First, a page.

Interviewing a killer is tricky. I’ve done this a few times in my career, and twice recently for my books: Skylar Deleon, who is on death row for tying Tom and Jackie Hawks to the anchor of their yacht and throwing them overboard alive (DEAD RECKONING), and John Gardner, who admitted to raping and killing Chelsea King and Amber Dubois (THE MAKINGS OF A MONSTER).

I want to hear what they have to say, but I don’t want to confront them or make them angry because they will stop talking. The trick is to ask my questions in a way that makes them want to reveal telling statements to me, but also to let them talk about things they want to as I guide them toward subjects I want to hear.

In Gardner’s case, we had no glass wall between us, so I was more than a little conscious about my safety and also keeping him talking for the five hours we had until visiting hours were over – without seeing that same instant anger we all saw during his sentencing hearing. I knew I would only get one shot, so I waited until I had done all of my other interviews and all my research, and knew his life story backwards and forward. Sex offenders are manipulative, so I was ready for that. I also knew that he told different stories to different people, depending on the situation, so I was ready for that too.

I was surprised at how well the interview went. As I’d been told, he was very talkative and friendly and didn’t take much prodding to answer my questions. Now, the problem is an unusual one for me: I have to decide how much of what he told me to pass on to my readers, and how much, if anything, to leave out. It was all very compelling, but not for those with weak stomachs. I’d love to hear your thoughts how much you’d like to know.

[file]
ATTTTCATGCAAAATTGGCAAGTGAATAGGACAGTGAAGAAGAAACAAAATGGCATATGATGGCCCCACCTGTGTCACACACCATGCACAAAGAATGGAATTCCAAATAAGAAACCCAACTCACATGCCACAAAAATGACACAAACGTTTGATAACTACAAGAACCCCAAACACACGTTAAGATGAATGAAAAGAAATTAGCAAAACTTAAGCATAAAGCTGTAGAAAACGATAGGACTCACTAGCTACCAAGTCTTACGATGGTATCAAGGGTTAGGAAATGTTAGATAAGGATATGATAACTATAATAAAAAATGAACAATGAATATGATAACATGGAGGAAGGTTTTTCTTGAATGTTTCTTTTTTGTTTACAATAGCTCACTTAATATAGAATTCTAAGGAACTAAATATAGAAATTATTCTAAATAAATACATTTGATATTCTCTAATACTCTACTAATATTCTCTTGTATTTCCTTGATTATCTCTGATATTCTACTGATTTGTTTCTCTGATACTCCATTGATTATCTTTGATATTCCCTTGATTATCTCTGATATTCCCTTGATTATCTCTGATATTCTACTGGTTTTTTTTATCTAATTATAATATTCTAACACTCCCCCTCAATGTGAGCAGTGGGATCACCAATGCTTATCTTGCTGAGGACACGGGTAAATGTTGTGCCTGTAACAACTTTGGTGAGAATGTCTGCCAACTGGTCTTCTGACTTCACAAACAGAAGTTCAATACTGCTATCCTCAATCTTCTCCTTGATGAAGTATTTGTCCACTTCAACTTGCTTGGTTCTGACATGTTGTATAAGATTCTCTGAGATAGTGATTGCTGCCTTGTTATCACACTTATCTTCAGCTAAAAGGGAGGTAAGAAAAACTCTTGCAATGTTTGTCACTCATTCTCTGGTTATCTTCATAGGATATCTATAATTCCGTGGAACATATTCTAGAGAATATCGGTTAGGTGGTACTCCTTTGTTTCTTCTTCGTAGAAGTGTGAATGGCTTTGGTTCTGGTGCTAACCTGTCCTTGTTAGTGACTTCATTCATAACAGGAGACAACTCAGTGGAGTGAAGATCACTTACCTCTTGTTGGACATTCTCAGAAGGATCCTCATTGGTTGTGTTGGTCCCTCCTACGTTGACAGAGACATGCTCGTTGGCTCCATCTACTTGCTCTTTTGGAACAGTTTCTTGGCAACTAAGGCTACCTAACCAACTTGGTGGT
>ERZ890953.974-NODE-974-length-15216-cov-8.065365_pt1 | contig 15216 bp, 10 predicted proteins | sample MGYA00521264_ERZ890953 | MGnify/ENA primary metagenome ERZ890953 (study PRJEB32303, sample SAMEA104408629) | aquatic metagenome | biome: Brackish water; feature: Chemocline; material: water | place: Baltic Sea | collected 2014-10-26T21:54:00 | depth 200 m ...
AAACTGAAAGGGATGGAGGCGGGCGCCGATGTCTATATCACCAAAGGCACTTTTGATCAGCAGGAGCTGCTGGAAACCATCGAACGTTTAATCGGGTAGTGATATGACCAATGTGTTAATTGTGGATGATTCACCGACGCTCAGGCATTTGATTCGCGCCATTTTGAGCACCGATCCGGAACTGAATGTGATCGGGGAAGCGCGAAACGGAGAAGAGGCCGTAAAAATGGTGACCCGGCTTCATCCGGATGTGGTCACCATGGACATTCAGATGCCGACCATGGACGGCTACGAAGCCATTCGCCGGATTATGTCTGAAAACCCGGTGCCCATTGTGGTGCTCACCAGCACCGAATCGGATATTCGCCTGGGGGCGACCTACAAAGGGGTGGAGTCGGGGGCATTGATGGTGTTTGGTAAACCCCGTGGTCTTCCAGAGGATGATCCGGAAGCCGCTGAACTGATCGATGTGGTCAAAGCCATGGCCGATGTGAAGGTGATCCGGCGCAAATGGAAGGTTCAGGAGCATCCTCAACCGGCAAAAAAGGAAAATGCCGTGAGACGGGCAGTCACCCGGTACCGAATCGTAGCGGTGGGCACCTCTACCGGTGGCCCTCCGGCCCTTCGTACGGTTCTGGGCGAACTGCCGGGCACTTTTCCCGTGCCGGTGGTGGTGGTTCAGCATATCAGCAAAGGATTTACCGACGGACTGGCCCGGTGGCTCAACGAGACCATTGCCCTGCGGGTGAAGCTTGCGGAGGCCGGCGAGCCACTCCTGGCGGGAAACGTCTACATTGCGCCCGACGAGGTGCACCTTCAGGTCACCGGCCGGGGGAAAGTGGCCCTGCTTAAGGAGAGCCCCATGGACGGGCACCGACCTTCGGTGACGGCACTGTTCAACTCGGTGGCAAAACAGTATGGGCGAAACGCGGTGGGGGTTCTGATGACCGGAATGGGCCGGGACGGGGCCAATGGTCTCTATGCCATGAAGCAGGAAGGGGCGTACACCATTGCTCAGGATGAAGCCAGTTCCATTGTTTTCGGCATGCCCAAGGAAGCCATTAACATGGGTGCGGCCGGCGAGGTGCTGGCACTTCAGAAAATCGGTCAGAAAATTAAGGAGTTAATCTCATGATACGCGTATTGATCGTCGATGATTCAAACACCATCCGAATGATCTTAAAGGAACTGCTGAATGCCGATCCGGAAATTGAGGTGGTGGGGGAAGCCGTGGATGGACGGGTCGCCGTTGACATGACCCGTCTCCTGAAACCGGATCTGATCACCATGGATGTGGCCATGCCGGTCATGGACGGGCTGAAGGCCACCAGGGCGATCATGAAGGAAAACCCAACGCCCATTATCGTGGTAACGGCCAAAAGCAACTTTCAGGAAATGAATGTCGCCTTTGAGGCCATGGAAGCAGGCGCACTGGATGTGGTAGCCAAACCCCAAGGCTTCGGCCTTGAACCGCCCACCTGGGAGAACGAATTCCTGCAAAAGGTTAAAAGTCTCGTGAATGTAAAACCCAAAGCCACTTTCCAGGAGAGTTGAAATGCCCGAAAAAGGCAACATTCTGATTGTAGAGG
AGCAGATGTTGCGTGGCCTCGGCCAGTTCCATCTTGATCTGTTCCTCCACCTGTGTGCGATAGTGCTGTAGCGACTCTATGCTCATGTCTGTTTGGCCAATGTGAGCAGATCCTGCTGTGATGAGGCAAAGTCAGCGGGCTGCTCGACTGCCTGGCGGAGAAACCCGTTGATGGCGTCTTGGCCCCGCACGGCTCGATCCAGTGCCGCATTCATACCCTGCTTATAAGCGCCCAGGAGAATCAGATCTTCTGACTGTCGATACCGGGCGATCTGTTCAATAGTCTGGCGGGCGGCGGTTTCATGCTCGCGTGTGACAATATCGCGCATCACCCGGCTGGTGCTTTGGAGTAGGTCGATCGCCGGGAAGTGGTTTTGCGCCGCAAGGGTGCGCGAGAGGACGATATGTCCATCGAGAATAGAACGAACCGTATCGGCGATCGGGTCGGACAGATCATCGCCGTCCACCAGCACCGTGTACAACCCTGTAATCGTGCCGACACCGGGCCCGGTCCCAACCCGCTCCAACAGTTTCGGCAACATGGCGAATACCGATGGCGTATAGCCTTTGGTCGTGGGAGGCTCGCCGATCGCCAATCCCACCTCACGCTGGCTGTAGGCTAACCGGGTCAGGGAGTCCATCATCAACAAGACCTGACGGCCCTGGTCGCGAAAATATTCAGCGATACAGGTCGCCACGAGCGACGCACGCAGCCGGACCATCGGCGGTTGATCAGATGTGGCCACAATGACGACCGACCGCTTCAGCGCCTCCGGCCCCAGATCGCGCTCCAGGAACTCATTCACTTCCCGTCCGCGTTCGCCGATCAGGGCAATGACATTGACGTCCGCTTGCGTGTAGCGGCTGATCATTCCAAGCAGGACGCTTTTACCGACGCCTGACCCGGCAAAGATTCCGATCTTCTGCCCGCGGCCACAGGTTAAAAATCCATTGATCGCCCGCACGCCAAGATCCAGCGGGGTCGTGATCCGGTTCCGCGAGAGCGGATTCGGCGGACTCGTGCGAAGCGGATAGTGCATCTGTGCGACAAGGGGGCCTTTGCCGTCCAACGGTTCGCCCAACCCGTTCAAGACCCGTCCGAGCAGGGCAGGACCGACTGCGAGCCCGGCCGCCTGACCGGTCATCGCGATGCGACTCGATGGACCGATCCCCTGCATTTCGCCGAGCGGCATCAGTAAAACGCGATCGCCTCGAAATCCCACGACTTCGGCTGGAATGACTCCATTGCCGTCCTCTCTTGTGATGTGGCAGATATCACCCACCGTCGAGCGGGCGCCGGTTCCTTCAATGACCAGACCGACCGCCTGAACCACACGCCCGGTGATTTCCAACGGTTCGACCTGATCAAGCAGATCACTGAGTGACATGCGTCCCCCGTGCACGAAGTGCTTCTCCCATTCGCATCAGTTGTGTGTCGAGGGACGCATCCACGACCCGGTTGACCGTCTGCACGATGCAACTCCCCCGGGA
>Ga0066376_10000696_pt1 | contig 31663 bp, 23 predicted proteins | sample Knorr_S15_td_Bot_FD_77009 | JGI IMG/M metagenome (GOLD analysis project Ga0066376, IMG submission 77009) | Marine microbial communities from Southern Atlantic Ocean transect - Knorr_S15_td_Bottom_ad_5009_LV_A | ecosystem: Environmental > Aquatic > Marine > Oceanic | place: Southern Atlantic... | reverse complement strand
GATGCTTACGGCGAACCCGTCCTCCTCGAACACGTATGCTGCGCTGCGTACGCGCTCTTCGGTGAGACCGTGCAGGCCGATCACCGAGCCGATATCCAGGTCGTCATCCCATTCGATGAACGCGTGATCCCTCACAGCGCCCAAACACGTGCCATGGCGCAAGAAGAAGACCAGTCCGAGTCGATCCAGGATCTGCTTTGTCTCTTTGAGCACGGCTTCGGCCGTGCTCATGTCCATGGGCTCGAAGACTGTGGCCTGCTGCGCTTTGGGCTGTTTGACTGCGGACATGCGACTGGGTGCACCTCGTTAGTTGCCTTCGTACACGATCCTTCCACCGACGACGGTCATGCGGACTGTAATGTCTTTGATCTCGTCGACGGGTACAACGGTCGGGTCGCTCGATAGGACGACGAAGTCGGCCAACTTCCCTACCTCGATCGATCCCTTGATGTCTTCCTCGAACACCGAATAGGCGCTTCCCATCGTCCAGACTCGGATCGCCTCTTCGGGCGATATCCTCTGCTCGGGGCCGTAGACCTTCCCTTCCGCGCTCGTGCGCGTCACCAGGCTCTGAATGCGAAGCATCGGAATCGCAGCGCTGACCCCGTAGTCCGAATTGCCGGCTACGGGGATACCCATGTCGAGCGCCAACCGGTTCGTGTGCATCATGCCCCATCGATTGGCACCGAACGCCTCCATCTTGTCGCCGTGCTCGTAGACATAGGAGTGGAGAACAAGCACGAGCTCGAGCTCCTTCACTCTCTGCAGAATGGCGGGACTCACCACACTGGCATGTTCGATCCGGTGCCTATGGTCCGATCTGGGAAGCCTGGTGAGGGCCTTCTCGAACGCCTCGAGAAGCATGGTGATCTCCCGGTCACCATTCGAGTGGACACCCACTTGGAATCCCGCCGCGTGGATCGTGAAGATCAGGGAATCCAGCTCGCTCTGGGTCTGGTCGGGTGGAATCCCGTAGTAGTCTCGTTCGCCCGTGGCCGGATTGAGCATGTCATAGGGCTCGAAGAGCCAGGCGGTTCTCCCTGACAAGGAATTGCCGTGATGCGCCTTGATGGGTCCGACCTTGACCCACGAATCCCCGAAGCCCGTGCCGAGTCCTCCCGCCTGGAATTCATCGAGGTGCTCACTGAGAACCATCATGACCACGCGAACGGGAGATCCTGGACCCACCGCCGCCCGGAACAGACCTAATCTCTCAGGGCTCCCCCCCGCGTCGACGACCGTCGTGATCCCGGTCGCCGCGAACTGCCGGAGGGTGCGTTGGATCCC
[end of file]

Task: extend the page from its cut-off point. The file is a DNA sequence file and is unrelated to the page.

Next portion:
Other than that, if I didn’t know what he’d done, I wouldn’t have guessed from his demeanor, the way he carried himself or the way he talked to me.

Lesson one: Killers often don’t look or sound like they do on TV.

Lesson two: Keep your eye on the ball and make sure you let them know, subtly, that you know who they really are, and when they're lying, so they don’t try to mess with you so much.

Lesson Three: Sometimes you get to know your subjects as well or better than they know themselves, and you can use that insight to help pull emotions and secrets out of them. To even help them discover something about themselves. Because that will be fresh and interesting for your readers.

Caitlin Rother, a Pulitzer-nominee who worked as a investigativer reporter for nearly 20 years, is the author or co-author of seven books: Body Parts, Twisted Triangle, Naked Addiction, Poisoned Love, Where Hope Begins, My Life, Deleted, and her latest book, Dead Reckoning, which is available in bookstores now. For more information, please check out her website,